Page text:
Sometimes I daydream about the days when I was a kid and I used to live with my grandparents. No technology, no worries, just me and my grandpa doing something different very single day.
My grandpa knew a lot about living a simple, sustainable life. He raised cows, pigs, chickens, rabbits, and bees, he knew how to grow a garden, cut hay by hand, pick fruits and he knew wo0dworking. There were lots and lots of other things that he ultimately taught me too.
It is those skills that I want to talk with you about today. A lot of them are the exact same ones we’re going to need to live self-sufficiently in a post-collapse world. We just need to pause for a moment from our modern lives and look back at them.
Skill #1: Cutting Grass with a Scythe
This was one of the things I enjoyed most during summer. We had a lot of land and that meant a lot of grass that needed to be cut. We would get up in the morning, pack up our scythes, our tools to sharpen them, and our lunch in a wheelbarrow and we would spend the entire day in the field.
It was hot. Really hot, and we were a few miles away from home, on foot, because we didn’t have any other means of transportation. The two things I enjoyed a lot back then were the really cold, crystal clear water from a nearby spring and the refreshing coolness of the forest that I would run to, to take breaks from mowing.
Skill #2: Foraging
Foraging for wild edibles is a piece of cake compared to maneuvering a scythe or working with hay all day long.
Each year, Mother Nature would deliver an array of goodies and all we had to do was pick them up. Berries, nuts, various fruits, even mushrooms were carefully picked up by everyone in the village. Me and my grandpa even had contests to see which one would pick up the most.
Skill #3: Starting a Fire
Okay, so my grandpa didn’t use flint and steel or a mirror or any other crazy way to start a fire. Still, he taught me to have respect for it, how to never leave it unattended, and of course, how to put it out.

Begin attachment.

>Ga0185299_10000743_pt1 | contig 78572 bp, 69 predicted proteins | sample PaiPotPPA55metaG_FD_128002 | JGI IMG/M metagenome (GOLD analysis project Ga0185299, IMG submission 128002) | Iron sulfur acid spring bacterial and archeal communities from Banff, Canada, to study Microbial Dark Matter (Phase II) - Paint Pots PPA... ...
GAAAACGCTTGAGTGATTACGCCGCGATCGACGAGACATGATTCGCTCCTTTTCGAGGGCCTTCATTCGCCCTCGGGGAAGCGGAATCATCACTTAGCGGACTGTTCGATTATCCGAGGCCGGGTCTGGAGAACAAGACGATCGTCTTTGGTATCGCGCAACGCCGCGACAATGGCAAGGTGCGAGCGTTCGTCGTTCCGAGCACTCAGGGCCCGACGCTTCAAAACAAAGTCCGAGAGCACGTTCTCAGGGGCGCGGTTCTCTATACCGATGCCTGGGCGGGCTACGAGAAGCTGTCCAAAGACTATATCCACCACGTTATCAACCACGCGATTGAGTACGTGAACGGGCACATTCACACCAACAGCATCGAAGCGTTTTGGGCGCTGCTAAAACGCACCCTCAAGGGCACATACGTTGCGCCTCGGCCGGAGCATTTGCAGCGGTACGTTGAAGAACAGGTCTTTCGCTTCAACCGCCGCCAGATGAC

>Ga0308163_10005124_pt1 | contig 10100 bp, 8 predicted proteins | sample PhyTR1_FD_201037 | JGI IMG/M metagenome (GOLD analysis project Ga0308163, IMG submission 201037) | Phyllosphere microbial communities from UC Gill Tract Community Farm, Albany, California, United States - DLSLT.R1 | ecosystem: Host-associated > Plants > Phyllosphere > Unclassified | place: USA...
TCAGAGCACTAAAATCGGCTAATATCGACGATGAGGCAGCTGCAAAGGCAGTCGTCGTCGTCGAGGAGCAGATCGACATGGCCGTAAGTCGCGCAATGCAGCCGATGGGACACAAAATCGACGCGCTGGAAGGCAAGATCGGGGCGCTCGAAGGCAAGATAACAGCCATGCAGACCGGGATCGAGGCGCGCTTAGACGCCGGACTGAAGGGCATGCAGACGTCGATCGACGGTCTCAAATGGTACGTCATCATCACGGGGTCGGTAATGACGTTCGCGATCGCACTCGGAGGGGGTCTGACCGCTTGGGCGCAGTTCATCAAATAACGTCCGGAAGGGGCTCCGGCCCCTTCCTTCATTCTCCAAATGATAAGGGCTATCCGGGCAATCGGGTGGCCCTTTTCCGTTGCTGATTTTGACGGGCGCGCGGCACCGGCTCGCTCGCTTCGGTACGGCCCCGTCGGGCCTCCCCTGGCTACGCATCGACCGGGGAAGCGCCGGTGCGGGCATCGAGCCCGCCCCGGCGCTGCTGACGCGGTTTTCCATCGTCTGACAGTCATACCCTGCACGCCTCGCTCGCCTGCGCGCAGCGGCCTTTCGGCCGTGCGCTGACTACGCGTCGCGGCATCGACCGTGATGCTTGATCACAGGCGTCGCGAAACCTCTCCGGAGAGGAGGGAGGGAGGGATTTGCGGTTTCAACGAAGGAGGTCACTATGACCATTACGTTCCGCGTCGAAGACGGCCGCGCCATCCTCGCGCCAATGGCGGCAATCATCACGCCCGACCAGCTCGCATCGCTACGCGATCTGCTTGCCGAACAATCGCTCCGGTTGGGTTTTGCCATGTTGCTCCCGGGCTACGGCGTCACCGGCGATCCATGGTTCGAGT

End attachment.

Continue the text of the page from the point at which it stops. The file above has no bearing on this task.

The part that was most fun was cooking on an open fire, those were some of the happiest moments of my childhood.
Skill #4: Taking Care of Livestock
We didn’t have that many animals, we just stuck with cows, pigs, and chickens. At one time my grandpa had rabbits and bees, too.
But the joy of feeding them, taking care of them, and leading them taught me a lot about responsibility, particularly when my grandpa left me in charge of the house for an entire day.
Skill #5: Woodworking
OK, so my grandpa’s tools were not very advanced, but they did the job of keeping our house, our summer kitchen, our outhouse, our barn, and our chicken coops in shape. That’s all we needed. I did smash my fingers a few times with a hammer, but that didn’t really stop me.
I should probably mention chopping wood, too. I first started off with a lightweight axe, and I was only supposed to cut down small branches into even smaller pieces. As I grew older, I moved on to larger pieces of wood.
Skill #6: How to Barter
Our bartering system was far from complicated. We gave our neighbors milk, eggs, nuts, and chicken and they would give us goat milk, honey, veggies, and so on. Oh, and offer each-other pie and delicious homemade cookies for free!
Since we all trusted each other, we didn’t care too much about keeping track of quantities, trading was more of a friendly gesture. However, in a post-SHTF situation, be advised that bartering can be dangerous, as you may be dealing with folks who are more or less desperate to get what you have.
Skill #7: Gardening
In addition to the several pieces of land we had in the outskirts of our village, we also had a sizable garden around our home, where my grandparents taught me how to grow a wide variety of vegetables, including:
- beans and peas
- white potatoes
- and lots and lots of corn!
From a young age I was aware of the growing season, I knew how to water the plants, and i was able to recognize the various pests and diseases that would sometimes affect them.
In addition, we had several fruit trees, including walnuts, apple, pear, plum, cherry trees, and other fruit trees.
Well, those were it. I didn’t go into much detail about the actual skills because the purpose of this article was different. I wanted to get you thinking about your own grandpa and all the things he taught you that might be useful post-collapse.
If you can write a comment about them, I’m sure he’d feel very proud if he’s still alive, or that you’ll honor his memory if he isn’t.
updated 09/12/2019 by Dan F. Sullivan